As part of my studying of Spanish, in addition to grammar exercises, I have been watching Spanish-language movies and television programs. This is what brought me to the 2019 Columbian docudrama Bolivar: una lucha admirable (Bolivar: an admirable fight), available on Netflix. I sampled several of Netflix’s Spanish offerings and realized that many of them are merely Spanish-language versions of universal genres such as rom-coms, soap operas, and crime dramas. I tried Bolivar because I was interested in the story of a man whose name is universally known, but whom I knew very little about.
Bolivar as Political Drama
Bolivar comprises 60 hour-long episodes, so watching it represents a major time commitment. I watched it, generally at sunset, through the entire winter and it was a great segue from work to dinner.
I checked the story Bolivar presents against Simon Bolivar’s biography on Wikipedia and found that the docudrama incorporates all the essential elements: a privileged childhood, marriage to his first love and her tragic death, a dissolute young adulthood in Europe, return to Venezuela and radicalization, enormous military success that led to his being called “el Libertador,” the growing difficulty of governing impoverished former colonies, a near assassination, and death from tuberculosis.
Unlike some of the docudrama’s critics, I appreciated that the showrunners decided on a multi-genre approach that incorporated both political and military history and telenovela. I wasn’t looking for a deep dive into political history, for example the arguments between Bolivar and his opponents about the best constitutional structure for Gran Colombia (the short-lived union of what is now Colombia, Venezuela, Ecuador, Peru, and Bolivia), which seems a bit too Canadian. And the military sequences involve bloody hand-to-hand combat and very little is spoken, which defeats my purpose.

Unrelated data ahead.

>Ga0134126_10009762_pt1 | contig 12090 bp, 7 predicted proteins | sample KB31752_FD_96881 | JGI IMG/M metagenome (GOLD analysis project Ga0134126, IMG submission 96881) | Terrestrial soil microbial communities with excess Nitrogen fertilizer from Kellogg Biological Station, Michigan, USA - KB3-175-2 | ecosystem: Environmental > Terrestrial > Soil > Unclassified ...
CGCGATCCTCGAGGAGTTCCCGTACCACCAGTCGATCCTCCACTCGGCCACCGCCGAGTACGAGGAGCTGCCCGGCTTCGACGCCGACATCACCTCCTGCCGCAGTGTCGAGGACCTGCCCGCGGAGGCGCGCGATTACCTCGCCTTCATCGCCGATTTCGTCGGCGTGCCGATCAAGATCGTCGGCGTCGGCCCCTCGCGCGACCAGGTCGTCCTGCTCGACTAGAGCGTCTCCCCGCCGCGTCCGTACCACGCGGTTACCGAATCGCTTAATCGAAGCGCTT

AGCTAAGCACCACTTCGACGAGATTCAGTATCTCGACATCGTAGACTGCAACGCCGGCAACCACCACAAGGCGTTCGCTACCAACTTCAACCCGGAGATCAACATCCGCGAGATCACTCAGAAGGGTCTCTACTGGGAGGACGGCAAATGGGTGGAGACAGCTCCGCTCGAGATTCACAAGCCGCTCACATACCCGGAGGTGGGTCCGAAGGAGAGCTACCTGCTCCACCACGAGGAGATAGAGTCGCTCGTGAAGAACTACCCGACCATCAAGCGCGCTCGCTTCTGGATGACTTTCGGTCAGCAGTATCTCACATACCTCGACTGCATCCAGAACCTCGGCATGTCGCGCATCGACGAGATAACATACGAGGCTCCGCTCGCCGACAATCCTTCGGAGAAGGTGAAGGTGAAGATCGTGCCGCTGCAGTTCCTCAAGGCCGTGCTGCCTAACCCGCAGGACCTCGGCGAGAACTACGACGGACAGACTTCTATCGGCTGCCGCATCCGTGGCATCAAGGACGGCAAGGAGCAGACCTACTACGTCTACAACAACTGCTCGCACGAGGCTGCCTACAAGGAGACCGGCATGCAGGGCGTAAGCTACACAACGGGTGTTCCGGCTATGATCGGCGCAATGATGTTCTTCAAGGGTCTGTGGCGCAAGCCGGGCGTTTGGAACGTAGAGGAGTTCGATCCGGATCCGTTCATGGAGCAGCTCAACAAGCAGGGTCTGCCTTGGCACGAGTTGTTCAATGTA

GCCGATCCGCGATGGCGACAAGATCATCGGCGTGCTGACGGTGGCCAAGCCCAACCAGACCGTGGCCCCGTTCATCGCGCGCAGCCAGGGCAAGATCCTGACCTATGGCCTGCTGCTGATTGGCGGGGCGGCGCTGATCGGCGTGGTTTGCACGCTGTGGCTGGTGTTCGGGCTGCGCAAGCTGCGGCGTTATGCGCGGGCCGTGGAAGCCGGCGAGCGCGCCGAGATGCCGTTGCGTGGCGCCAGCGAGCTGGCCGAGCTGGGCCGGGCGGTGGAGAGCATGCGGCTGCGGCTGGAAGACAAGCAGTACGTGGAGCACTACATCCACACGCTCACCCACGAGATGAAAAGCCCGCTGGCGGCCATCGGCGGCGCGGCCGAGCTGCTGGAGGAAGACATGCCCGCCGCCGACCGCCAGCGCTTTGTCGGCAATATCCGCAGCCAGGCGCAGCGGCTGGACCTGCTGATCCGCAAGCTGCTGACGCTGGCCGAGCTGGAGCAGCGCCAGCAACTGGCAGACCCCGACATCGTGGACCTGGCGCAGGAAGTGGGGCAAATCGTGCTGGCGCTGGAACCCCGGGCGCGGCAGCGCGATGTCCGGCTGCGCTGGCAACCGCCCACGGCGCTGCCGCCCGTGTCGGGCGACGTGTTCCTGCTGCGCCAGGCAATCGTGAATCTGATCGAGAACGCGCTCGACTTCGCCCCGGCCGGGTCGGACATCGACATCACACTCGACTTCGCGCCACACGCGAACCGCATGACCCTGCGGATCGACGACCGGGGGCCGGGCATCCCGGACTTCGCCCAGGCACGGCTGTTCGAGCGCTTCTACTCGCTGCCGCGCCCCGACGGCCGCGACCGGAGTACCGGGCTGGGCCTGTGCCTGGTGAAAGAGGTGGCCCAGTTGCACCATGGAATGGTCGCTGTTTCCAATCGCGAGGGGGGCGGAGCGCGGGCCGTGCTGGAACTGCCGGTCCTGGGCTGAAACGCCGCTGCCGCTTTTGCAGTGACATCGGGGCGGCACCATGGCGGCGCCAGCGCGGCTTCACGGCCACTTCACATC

Bolivar as Telenovela
The series includes the drama of Bolivar’s complicated family of origin at the outset and at the end it creates a large imagined “extended family” of veterans of Bolivar’s liberation army who have moved to Bogota to live normal post-heroic lives. They include an executioner in the Spanish regime trying to hide his past; a former prostitute trying to hide her dishonour while exercising newly acquired skills as a seamstress and teacher; a painter who becomes Bolivar’s official portraitist, accompanying el Libertador on numerous campaigns, much to the chagrin of his wife and young daughter; and a perpetually disappointed office-seeker who channels his anger into abusing his wife. I found these intertwined human stories compelling. This approach is similar to the Danish series Borgen that fulfills its dual mandate of educating and entertaining by combining political and human drama.
The actors are well-known in South America, but not at all here. The Venezuelan Luis Geronimo Abreu plays the adult Bolivar with fierceness, intelligence, and self-confidence. But his scope is not limited and he gives us a defiant Bolivar who, despite his efforts, is succumbing to tuberculosis and heartbreak over the shattering of his political ideals, admitting on his deathbed that “America is ungovernable.” Three notable actresses are the Venezuelan Irene Esser, who plays Bolivar’s doomed young wife; the Ecuadorean Shany Nadan, who plays Bolivar’s long-time lover Manuelita Saenz; and the Colombian Andrea Gomez, who plays Marcela, the seamstress and teacher trying to escape her dishonourable past. The series has many drop-dead gorgeous actresses; unlike North American movies and television series, none of them are blonde.
Learning Spanish through Bolivar
My Spanish is not yet good enough that I could watch it in Spanish without subtitles. I tried Spanish subtitles but found that I was so occupied trying to read the fast-moving text that I was missing almost everything else. So I used the English subtitles, which you might consider cheating. However, this enabled me to listen more intently to the words and learn the Spanish equivalents of English words or expressions. In addition, I was taking an intermediate level Spanish grammar course at the same time as I was watching Bolivar, and I could hear the grammatical constructions more clearly as a result.
Thinking like an economist about opportunity cost leads to the question of whether I learned as much Spanish as if I had spent those 60 hours studying grammar. Probably not, but I had more fun. Muchas gracias, Libertador!